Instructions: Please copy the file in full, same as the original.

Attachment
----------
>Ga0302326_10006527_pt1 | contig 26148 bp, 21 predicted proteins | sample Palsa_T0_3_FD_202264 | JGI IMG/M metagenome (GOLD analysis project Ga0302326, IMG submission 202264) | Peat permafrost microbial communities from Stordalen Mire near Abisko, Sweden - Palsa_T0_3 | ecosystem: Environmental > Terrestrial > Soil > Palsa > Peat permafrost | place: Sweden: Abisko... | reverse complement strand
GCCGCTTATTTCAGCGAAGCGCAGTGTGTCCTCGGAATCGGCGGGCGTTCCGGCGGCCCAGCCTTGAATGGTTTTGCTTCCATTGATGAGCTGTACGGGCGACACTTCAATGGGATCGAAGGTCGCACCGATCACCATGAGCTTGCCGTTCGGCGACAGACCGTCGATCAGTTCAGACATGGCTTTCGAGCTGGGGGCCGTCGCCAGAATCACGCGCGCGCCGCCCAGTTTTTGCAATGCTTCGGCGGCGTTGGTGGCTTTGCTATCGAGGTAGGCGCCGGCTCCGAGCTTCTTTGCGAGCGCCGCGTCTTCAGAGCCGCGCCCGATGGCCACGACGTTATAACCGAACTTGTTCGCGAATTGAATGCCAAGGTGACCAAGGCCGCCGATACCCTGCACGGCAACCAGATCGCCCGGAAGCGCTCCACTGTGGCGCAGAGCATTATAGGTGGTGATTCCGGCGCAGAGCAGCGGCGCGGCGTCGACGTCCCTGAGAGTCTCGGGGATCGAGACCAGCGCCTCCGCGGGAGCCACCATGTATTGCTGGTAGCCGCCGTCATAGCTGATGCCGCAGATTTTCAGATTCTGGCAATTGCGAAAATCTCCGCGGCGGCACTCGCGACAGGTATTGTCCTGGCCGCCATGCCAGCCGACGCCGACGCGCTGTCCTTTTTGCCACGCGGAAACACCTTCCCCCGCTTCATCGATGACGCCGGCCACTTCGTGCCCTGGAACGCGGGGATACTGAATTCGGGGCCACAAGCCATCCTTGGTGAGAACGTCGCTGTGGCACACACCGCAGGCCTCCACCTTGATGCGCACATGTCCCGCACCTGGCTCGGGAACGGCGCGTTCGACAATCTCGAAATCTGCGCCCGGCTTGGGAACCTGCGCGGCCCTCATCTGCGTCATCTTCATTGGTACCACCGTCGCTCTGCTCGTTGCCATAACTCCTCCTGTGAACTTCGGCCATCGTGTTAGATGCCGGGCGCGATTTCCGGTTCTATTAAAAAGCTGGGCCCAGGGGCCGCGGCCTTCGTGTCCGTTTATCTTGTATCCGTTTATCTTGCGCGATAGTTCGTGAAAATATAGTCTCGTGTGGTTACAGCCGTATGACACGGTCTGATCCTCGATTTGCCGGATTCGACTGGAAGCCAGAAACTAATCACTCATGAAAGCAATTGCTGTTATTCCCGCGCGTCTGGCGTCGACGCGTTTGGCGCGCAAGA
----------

>Ga0302326_10006527_pt1 | contig 26148 bp, 21 predicted proteins | sample Palsa_T0_3_FD_202264 | JGI IMG/M metagenome (GOLD analysis project Ga0302326, IMG submission 202264) | Peat permafrost microbial communities from Stordalen Mire near Abisko, Sweden - Palsa_T0_3 | ecosystem: Environmental > Terrestrial > Soil > Palsa > Peat permafrost | place: Sweden: Abisko... | reverse complement strand
GCCGCTTATTTCAGCGAAGCGCAGTGTGTCCTCGGAATCGGCGGGCGTTCCGGCGGCCCAGCCTTGAATGGTTTTGCTTCCATTGATGAGCTGTACGGGCGACACTTCAATGGGATCGAAGGTCGCACCGATCACCATGAGCTTGCCGTTCGGCGACAGACCGTCGATCAGTTCAGACATGGCTTTCGAGCTGGGGGCCGTCGCCAGAATCACGCGCGCGCCGCCCAGTTTTTGCAATGCTTCGGCGGCGTTGGTGGCTTTGCTATCGAGGTAGGCGCCGGCTCCGAGCTTCTTTGCGAGCGCCGCGTCTTCAGAGCCGCGCCCGATGGCCACGACGTTATAACCGAACTTGTTCGCGAATTGAATGCCAAGGTGACCAAGGCCGCCGATACCCTGCACGGCAACCAGATCGCCCGGAAGCGCTCCACTGTGGCGCAGAGCATTATAGGTGGTGATTCCGGCGCAGAGCAGCGGCGCGGCGTCGACGTCCCTGAGAGTCTCGGGGATCGAGACCAGCGCCTCCGCGGGAGCCACCATGTATTGCTGGTAGCCGCCGTCATAGCTGATGCCGCAGATTTTCAGATTCTGGCAATTGCGAAAATCTCCGCGGCGGCACTCGCGACAGGTATTGTCCTGGCCGCCATGCCAGCCGACGCCGACGCGCTGTCCTTTTTGCCACGCGGAAACACCTTCCCCCGCTTCATCGATGACGCCGGCCACTTCGTGCCCTGGAACGCGGGGATACTGAATTCGGGGCCACAAGCCATCCTTGGTGAGAACGTCGCTGTGGCACACACCGCAGGCCTCCACCTTGATGCGCACATGTCCCGCACCTGGCTCGGGAACGGCGCGTTCGACAATCTCGAAATCTGCGCCCGGCTTGGGAACCTGCGCGGCCCTCATCTGCGTCATCTTCATTGGTACCACCGTCGCTCTGCTCGTTGCCATAACTCCTCCTGTGAACTTCGGCCATCGTGTTAGATGCCGGGCGCGATTTCCGGTTCTATTAAAAAGCTGGGCCCAGGGGCCGCGGCCTTCGTGTCCGTTTATCTTGTATCCGTTTATCTTGCGCGATAGTTCGTGAAAATATAGTCTCGTGTGGTTACAGCCGTATGACACGGTCTGATCCTCGATTTGCCGGATTCGACTGGAAGCCAGAAACTAATCACTCATGAAAGCAATTGCTGTTATTCCCGCGCGTCTGGCGTCGACGCGTTTGGCGCGCAAGA